ENG1500 Engineering Fundamentals
|Semester 1, 2012 On-campus Springfield|
|Faculty or Section :||Faculty of Sciences|
|School or Department :||Maths and Computing|
|Version produced :||10 December 2013|
Examiner: Tim Passmore
Moderator: Lyn Brodie
Current skills at the level of Queensland Senior Secondary School Studies Maths A or equivalent assumed. This course is substantially equivalent to MAT1000 and MAT1001. Students cannot enrol in ENG1500 if they have successfully completed, or are currently enrolled in, either MAT1000 or MAT1001.
Students entering tertiary studies in engineering and surveying require expertise in mathematics, physics and problem solving. This course will provide students with basic mathematical and physics competencies for the fundamentals of tertiary studies in engineering and surveying.
This course integrates mathematical and physics concepts to provide students with an introduction to the fundamentals for engineering and surveying. Topics included are: basic arithmetic, measurement, basic algebra, functions and graphing, exponential, logarithmic and trigonometric functions, force and electricity.
On successful completion of this course the student will be able to:
- demonstrate a sound understanding of a number of mathematical and physics topics that are essential for the fundamentals of tertiary studies in engineering and surveying;
- interpret and solve a range of authentic simple engineering problems involving mathematical and physics concepts relevant to this course;
- effectively communicate the mathematical and physics concepts and arguments contained in this course.
|1.||Introduction - role of mathematics and physics in engineering and surveying, mathematical communication||2.00|
|2.||Arithmetic - real numbers, order of operations, calculations, fractions, scientific notation, metric system, index laws, absolute value||10.00|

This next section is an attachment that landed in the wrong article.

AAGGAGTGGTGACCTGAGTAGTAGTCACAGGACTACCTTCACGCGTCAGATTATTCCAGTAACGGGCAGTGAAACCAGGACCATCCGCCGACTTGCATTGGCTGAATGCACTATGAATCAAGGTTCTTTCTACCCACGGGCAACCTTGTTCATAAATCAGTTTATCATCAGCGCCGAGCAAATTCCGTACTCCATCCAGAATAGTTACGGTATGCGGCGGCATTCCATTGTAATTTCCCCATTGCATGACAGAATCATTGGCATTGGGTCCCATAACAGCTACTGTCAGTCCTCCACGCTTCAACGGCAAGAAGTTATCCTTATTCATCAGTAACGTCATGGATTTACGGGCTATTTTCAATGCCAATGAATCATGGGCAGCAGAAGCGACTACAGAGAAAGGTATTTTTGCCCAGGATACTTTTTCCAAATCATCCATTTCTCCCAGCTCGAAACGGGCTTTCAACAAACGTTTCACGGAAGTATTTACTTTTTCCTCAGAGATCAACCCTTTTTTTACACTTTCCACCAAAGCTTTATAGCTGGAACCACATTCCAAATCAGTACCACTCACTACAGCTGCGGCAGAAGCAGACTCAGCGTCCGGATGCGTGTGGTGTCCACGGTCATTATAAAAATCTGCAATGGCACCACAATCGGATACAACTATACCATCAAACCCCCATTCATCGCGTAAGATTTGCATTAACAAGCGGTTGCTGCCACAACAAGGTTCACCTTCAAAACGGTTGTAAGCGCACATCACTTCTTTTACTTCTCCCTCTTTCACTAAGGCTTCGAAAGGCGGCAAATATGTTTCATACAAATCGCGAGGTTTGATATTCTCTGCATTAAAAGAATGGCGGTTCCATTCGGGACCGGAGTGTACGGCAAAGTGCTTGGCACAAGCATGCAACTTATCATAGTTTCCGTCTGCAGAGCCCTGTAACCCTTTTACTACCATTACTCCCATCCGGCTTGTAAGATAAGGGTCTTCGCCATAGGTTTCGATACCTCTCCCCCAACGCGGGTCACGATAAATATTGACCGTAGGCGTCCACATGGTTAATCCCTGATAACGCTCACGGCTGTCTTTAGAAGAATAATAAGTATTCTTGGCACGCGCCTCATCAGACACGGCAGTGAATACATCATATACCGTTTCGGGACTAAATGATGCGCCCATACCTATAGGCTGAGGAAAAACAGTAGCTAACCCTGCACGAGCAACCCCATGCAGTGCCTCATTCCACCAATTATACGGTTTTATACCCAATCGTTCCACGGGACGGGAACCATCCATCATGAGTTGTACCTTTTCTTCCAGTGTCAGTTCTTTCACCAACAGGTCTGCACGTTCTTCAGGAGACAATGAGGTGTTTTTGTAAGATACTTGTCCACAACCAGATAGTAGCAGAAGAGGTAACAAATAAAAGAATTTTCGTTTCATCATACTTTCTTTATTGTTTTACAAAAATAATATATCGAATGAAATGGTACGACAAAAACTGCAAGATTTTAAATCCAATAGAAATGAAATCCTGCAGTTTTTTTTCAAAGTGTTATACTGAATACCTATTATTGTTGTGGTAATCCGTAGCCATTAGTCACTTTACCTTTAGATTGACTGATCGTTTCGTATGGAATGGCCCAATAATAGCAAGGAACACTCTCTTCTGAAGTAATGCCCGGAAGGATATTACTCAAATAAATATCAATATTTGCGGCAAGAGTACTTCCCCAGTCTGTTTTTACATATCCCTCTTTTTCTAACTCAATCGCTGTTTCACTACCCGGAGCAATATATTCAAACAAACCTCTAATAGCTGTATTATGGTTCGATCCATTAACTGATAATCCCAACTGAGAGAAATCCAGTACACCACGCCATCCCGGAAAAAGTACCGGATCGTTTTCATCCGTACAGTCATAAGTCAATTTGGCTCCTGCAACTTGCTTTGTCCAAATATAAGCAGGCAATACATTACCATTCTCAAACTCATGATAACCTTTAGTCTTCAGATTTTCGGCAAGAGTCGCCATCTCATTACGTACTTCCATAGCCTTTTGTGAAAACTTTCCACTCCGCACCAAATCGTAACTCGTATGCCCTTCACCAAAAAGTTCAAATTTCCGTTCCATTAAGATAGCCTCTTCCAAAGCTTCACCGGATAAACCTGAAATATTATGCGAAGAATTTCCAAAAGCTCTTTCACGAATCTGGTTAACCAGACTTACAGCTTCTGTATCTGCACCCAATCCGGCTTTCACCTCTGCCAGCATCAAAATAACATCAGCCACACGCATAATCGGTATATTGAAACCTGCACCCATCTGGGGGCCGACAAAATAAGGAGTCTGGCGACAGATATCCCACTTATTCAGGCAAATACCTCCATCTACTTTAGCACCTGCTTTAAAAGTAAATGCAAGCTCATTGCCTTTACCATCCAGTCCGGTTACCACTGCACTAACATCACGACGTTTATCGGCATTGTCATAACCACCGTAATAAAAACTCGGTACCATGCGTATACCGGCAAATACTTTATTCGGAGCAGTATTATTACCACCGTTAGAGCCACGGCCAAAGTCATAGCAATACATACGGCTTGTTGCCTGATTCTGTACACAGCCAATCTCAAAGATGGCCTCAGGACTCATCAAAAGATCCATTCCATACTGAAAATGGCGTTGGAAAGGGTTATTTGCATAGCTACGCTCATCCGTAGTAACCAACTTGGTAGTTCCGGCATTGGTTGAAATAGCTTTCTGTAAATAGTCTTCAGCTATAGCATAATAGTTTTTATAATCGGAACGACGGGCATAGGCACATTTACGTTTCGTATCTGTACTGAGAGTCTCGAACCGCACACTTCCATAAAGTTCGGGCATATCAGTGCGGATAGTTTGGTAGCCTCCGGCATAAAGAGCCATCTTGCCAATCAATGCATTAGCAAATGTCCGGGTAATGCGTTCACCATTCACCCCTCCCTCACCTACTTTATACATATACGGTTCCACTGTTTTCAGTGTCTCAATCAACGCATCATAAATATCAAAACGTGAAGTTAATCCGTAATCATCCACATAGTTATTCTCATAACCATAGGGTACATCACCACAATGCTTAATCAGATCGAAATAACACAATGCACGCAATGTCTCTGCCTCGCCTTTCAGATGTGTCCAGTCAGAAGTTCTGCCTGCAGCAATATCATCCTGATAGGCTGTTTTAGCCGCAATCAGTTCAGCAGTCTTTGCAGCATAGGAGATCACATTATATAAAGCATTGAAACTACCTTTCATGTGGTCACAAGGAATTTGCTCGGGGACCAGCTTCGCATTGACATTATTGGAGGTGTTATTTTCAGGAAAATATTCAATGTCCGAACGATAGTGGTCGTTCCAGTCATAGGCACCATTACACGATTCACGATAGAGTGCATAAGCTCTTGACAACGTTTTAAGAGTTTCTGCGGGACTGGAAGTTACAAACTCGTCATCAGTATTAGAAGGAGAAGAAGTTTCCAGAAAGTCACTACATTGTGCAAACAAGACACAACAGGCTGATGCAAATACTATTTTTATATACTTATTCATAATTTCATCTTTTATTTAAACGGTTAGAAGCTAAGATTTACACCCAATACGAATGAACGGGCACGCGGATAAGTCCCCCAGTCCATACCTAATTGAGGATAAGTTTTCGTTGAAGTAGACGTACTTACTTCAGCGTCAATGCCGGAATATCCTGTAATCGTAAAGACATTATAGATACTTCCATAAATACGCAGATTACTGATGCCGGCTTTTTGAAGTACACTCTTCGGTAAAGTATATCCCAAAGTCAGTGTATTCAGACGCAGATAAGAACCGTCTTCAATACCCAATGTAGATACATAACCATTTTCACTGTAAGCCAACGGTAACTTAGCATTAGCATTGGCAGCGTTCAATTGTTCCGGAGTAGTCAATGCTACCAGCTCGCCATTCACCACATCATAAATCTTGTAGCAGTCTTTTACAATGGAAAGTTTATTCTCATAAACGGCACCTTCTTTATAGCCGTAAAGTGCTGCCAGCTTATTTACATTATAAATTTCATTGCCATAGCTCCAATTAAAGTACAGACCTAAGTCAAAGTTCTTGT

|3.||Algebra - algebraic indices and fractions, solving linear and quadratic equations, factorisation, simultaneous equations||18.00|
|4.||Relations and Functions - analytical geometry, definition of functions and relations, graphs of straight lines, parabolas, graphical solution of equations||15.00|
|5.||Exponential and Logarithmic Functions - exponential and logarithmic functions and graphs, solution of exponential and logarithmic equations||10.00|
|6.||Trigonometry - trigonometric ratios and basic identities, solution of triangles, trigonometric functions and graphs, solution of trigonometric equations||15.00|
|7.||Length, Time and Mass - systems of Units, measurement of length, area and volume, measurement of time, periods and frequencies, parameters involving length and time, measurement of mass, density, mass flow rate.||10.00|
|8.||Force - Force, Newton's Laws, pressure, stress, moment, torque, work||10.00|
|9.||Electricity - electric current, voltage, resistance, Ohm's Law, direct current and alternating current, electric circuits, electrical components, electric motors||10.00|
Text and materials required to be purchased or accessed
ALL textbooks and materials available to be purchased can be sourced from USQ's Online Bookshop (unless otherwise stated). (https://bookshop.usq.edu.au/bookweb/subject.cgi?year=2012&sem=01&subject1=ENG1500)
Please contact us for alternative purchase options from USQ Bookshop. (https://bookshop.usq.edu.au/contact/)
Mathematics Study Book 2011, Course ENG1500 Engineering Fundamentals, USQ Distance Education Centre, Toowoomba.
Moaveni, S 2008, Engineering Fundamentals: An Introduction to Engineering, Thompson Learning, Southbank, Victoria, Australia.
Physics Study Book 2011, Course ENG1500 Engineering Fundamentals, USQ Distance Education Centre, Toowoomba.
Scientific calculator (non-graphical and non-programmable).
Any College Algebra or Pre-Calculus text will be helpful.
Any high school mathematics text will be helpful.
The text used for Engineering Mathematics 1,2 and 3: Modern Engineering Mathematics, 4th edition, Glyn James, Pearson (Prentice Hall).
Student workload requirements
|Description||Marks out of||Wtg (%)||Due Date||Notes|